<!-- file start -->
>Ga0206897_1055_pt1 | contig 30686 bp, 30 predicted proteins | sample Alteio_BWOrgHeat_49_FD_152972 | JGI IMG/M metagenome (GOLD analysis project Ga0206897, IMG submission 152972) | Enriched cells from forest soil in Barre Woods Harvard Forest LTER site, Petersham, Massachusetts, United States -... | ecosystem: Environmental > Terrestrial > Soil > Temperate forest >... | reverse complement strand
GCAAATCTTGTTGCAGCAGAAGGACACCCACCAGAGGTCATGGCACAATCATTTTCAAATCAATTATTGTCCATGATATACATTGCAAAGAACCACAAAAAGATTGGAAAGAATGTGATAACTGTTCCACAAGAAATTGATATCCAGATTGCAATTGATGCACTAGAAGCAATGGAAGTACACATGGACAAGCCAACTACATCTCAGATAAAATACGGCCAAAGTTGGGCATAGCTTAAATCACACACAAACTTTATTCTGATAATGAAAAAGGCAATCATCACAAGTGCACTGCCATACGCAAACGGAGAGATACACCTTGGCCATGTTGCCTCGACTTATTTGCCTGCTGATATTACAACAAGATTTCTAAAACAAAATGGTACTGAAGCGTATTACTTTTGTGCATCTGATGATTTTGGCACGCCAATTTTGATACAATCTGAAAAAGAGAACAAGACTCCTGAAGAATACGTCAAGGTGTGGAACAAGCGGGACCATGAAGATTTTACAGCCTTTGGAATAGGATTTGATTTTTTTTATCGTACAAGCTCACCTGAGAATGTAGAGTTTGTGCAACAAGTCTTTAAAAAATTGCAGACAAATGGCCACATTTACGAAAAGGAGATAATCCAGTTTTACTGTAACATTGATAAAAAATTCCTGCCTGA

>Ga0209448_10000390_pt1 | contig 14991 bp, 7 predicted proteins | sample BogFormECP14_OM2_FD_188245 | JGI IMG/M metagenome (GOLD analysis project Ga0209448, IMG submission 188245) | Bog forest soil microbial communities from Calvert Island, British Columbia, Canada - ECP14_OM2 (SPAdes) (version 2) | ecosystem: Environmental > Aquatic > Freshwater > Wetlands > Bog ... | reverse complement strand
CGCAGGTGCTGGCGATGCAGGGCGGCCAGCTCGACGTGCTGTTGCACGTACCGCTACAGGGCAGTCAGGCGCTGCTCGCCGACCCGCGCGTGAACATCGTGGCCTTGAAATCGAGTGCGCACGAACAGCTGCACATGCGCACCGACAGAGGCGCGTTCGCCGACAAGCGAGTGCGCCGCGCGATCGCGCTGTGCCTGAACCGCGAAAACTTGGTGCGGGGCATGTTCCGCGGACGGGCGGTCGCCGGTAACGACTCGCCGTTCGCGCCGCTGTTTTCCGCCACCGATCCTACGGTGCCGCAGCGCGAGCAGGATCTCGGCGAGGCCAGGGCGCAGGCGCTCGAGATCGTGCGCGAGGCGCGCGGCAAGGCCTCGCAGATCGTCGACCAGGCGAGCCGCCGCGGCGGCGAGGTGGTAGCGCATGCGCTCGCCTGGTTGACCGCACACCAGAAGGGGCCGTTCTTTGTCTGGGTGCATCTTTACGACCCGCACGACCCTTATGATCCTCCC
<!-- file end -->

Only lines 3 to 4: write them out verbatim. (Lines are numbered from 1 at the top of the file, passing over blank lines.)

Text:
>Ga0209448_10000390_pt1 | contig 14991 bp, 7 predicted proteins | sample BogFormECP14_OM2_FD_188245 | JGI IMG/M metagenome (GOLD analysis project Ga0209448, IMG submission 188245) | Bog forest soil microbial communities from Calvert Island, British Columbia, Canada - ECP14_OM2 (SPAdes) (version 2) | ecosystem: Environmental > Aquatic > Freshwater > Wetlands > Bog ... | reverse complement strand
CGCAGGTGCTGGCGATGCAGGGCGGCCAGCTCGACGTGCTGTTGCACGTACCGCTACAGGGCAGTCAGGCGCTGCTCGCCGACCCGCGCGTGAACATCGTGGCCTTGAAATCGAGTGCGCACGAACAGCTGCACATGCGCACCGACAGAGGCGCGTTCGCCGACAAGCGAGTGCGCCGCGCGATCGCGCTGTGCCTGAACCGCGAAAACTTGGTGCGGGGCATGTTCCGCGGACGGGCGGTCGCCGGTAACGACTCGCCGTTCGCGCCGCTGTTTTCCGCCACCGATCCTACGGTGCCGCAGCGCGAGCAGGATCTCGGCGAGGCCAGGGCGCAGGCGCTCGAGATCGTGCGCGAGGCGCGCGGCAAGGCCTCGCAGATCGTCGACCAGGCGAGCCGCCGCGGCGGCGAGGTGGTAGCGCATGCGCTCGCCTGGTTGACCGCACACCAGAAGGGGCCGTTCTTTGTCTGGGTGCATCTTTACGACCCGCACGACCCTTATGATCCTCCC